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African-American Women: Representation in Politics

A review of the existing literature echoing the issues of mentorship in Senior Executive Services, the representation of women in politics, in particular African-American women, showed a lack of research. Among the sources of value for the study, several main directions stand out. Some studies combine these areas, but there are quite a few of them. Sources on the problem of mentoring and its effectiveness prove that its use is effective (Kuratko, etc., 2019; Irby et al., 2017; Jeong et al., 2018). However, most of them are devoted to theoretical foundations or other areas not related to government activities. For example, Parfitt and Rose (2020), or Arnesson and Albinsson (2017) consider mentoring in the field of education, and Dopson et al. (2017) – in healthcare. At the same time, mentoring in the government was hardly investigated, and sources of data are official documents of a small number of existing programs, like the one from the U.S. Office of Personnel Management.

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Even less literature is devoted to the mentorship of women, African-American women in government, and their leadership in politics. For example, the women’s career development features and the obstacles they encounter are investigated by Allen et al. (2016), Gipson et al. (2017), Glass and Cook (2016), and several other researchers. Several papers, such as Litman et al. (2020) or Newman (2016), consider the gender gap in the labor market in more detail. Erskine et al. (2019), Hague and Okpala (2017) narrow their directions by devoting their paper to African-American women. Most scholars agree that women face serious obstacles dictated by the patriarchal society, and African-American women, in turn, also face barriers related to race.

Even though the source base about mentoring is significant, it does not investigate enough the gender and race aspects of this phenomenon. Cross et al. (2019), Caraphinha et al. (2016) studied mentoring for women, but among medical scientists. Block and Tietjen-Smith (2016) and Palmer and Jones (2019), in turn, did researches about the peculiarity of mentoring when both sides are women. However, mentoring for AAW is almost not investigated – among the valuable sources are Greene (2020) and Nelson et al. (2021), which, however, do not involve government activities. One researcher – Pierce (2020), raises the theme of mentoring for African-American women in government. His research is of interest, but the information is presented briefly and focuses on how intersectionality affects mentoring rather than on mentorship success for AAW.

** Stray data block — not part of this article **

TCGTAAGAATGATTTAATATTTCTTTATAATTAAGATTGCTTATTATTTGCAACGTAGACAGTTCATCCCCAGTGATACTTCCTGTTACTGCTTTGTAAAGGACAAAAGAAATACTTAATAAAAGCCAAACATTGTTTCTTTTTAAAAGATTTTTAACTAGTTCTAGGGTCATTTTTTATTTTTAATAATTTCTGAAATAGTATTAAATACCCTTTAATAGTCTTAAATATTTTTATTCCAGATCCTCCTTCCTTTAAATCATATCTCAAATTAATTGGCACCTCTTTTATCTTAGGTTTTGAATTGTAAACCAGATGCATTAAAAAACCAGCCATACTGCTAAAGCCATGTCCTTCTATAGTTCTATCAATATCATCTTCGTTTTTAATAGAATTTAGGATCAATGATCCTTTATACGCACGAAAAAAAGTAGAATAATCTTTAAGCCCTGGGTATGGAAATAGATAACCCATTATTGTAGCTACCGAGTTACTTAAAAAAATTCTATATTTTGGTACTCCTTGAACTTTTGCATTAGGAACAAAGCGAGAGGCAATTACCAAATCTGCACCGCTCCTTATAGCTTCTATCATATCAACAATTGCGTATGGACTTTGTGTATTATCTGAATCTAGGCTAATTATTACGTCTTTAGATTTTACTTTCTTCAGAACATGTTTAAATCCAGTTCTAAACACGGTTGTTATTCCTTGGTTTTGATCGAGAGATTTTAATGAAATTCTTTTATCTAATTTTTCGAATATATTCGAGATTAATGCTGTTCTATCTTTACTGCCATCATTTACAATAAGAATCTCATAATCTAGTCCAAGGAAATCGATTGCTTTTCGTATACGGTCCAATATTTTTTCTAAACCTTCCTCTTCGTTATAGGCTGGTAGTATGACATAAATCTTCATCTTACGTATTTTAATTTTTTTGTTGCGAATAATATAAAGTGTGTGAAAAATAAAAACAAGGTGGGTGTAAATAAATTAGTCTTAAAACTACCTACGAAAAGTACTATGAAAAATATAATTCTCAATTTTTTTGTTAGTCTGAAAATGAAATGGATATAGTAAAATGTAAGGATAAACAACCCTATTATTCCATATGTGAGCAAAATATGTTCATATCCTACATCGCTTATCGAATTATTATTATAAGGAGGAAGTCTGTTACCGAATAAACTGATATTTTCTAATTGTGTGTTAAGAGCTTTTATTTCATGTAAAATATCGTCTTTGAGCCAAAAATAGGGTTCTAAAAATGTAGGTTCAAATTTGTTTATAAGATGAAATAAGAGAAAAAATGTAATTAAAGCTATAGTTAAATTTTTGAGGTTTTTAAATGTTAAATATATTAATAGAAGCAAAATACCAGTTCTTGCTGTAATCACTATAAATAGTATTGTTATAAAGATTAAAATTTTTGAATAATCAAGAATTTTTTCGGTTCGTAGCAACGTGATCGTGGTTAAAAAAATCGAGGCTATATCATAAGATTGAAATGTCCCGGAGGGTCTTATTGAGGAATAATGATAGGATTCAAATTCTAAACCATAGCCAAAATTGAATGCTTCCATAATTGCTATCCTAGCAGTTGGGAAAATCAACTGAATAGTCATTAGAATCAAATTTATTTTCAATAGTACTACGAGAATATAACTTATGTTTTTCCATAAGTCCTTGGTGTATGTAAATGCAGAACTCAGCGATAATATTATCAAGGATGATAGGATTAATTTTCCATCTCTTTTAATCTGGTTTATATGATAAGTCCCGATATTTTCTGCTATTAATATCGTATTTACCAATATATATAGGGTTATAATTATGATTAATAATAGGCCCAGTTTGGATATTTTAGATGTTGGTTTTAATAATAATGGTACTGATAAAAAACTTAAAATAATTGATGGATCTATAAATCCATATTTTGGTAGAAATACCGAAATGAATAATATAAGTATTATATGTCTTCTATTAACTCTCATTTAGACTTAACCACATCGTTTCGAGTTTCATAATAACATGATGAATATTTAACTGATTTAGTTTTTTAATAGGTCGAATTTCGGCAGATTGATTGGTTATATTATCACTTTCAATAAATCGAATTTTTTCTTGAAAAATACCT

The literature study demonstrates a gap in studying how successful mentoring programs are for women wishing to take Senior Executive Services (SES) leadership positions. While this work will be able to fill this gap partly with interview analysis, a lack of study of other areas led to its appearance. For example, more literature is needed on mentoring for women, especially for AAW in various fields, since if such studies exist, most of them are devoted to health and education. Since it is crucial for mentoring to establish trust and understanding, in the case of AAW, two factors must be taken into account – race, and gender. Considering the underrepresentation of women, in particular, African-American in government, it is clear that it is challenging to find such a mentor. Due to these reasons, there is a necessity to examine why so few women of color are interested in politics. Such a study would address a broader social issue and its influence.

The government has introduced several regulations and laws designed to introduce diversity in the workplace. However, they do not focus on women taking the lead. There are few existing mentoring programs, and they also do not consider the importance of the influence of two factors at once – race and gender. The oppression of groups and their rights – women and African Americans – was seen separately, as was their struggle for equality. The unusual challenge of “double jeopardy” for women of color did not allow researchers to focus on the problems that women may face at the moment. For this reason, the study on AAW in leadership positions in government and ways to help them in career advancement could be another step towards equality and justice.